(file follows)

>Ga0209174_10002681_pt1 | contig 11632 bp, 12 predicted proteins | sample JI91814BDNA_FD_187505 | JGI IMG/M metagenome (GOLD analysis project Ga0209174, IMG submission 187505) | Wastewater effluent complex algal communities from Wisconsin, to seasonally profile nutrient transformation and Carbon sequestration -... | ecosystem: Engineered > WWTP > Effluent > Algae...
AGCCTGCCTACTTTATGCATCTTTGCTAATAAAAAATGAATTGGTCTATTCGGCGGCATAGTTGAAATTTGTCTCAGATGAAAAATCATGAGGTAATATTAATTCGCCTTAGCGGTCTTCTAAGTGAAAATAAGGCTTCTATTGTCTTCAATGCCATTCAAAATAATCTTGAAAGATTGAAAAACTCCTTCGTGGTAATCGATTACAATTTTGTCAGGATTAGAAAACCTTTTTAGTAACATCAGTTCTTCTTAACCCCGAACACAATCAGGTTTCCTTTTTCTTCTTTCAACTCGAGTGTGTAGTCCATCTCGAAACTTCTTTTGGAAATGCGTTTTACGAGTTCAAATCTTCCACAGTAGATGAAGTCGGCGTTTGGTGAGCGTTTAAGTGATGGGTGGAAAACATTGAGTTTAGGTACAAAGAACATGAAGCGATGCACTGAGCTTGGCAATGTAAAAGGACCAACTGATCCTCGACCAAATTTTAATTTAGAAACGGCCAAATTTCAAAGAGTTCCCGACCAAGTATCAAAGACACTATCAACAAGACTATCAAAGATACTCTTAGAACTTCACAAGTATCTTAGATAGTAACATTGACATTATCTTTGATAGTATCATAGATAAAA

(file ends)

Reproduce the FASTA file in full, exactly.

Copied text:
>Ga0209174_10002681_pt1 | contig 11632 bp, 12 predicted proteins | sample JI91814BDNA_FD_187505 | JGI IMG/M metagenome (GOLD analysis project Ga0209174, IMG submission 187505) | Wastewater effluent complex algal communities from Wisconsin, to seasonally profile nutrient transformation and Carbon sequestration -... | ecosystem: Engineered > WWTP > Effluent > Algae...
AGCCTGCCTACTTTATGCATCTTTGCTAATAAAAAATGAATTGGTCTATTCGGCGGCATAGTTGAAATTTGTCTCAGATGAAAAATCATGAGGTAATATTAATTCGCCTTAGCGGTCTTCTAAGTGAAAATAAGGCTTCTATTGTCTTCAATGCCATTCAAAATAATCTTGAAAGATTGAAAAACTCCTTCGTGGTAATCGATTACAATTTTGTCAGGATTAGAAAACCTTTTTAGTAACATCAGTTCTTCTTAACCCCGAACACAATCAGGTTTCCTTTTTCTTCTTTCAACTCGAGTGTGTAGTCCATCTCGAAACTTCTTTTGGAAATGCGTTTTACGAGTTCAAATCTTCCACAGTAGATGAAGTCGGCGTTTGGTGAGCGTTTAAGTGATGGGTGGAAAACATTGAGTTTAGGTACAAAGAACATGAAGCGATGCACTGAGCTTGGCAATGTAAAAGGACCAACTGATCCTCGACCAAATTTTAATTTAGAAACGGCCAAATTTCAAAGAGTTCCCGACCAAGTATCAAAGACACTATCAACAAGACTATCAAAGATACTCTTAGAACTTCACAAGTATCTTAGATAGTAACATTGACATTATCTTTGATAGTATCATAGATAAAA